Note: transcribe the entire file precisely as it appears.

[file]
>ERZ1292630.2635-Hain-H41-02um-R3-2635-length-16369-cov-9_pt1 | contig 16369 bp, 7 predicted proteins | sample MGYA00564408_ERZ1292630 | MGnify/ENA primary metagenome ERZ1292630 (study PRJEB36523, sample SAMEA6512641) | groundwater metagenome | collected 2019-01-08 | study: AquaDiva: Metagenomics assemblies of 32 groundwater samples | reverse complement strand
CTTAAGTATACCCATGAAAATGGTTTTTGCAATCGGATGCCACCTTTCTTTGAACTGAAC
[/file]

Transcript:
>ERZ1292630.2635-Hain-H41-02um-R3-2635-length-16369-cov-9_pt1 | contig 16369 bp, 7 predicted proteins | sample MGYA00564408_ERZ1292630 | MGnify/ENA primary metagenome ERZ1292630 (study PRJEB36523, sample SAMEA6512641) | groundwater metagenome | collected 2019-01-08 | study: AquaDiva: Metagenomics assemblies of 32 groundwater samples | reverse complement strand
CTTAAGTATACCCATGAAAATGGTTTTTGCAATCGGATGCCACCTTTCTTTGAACTGAAC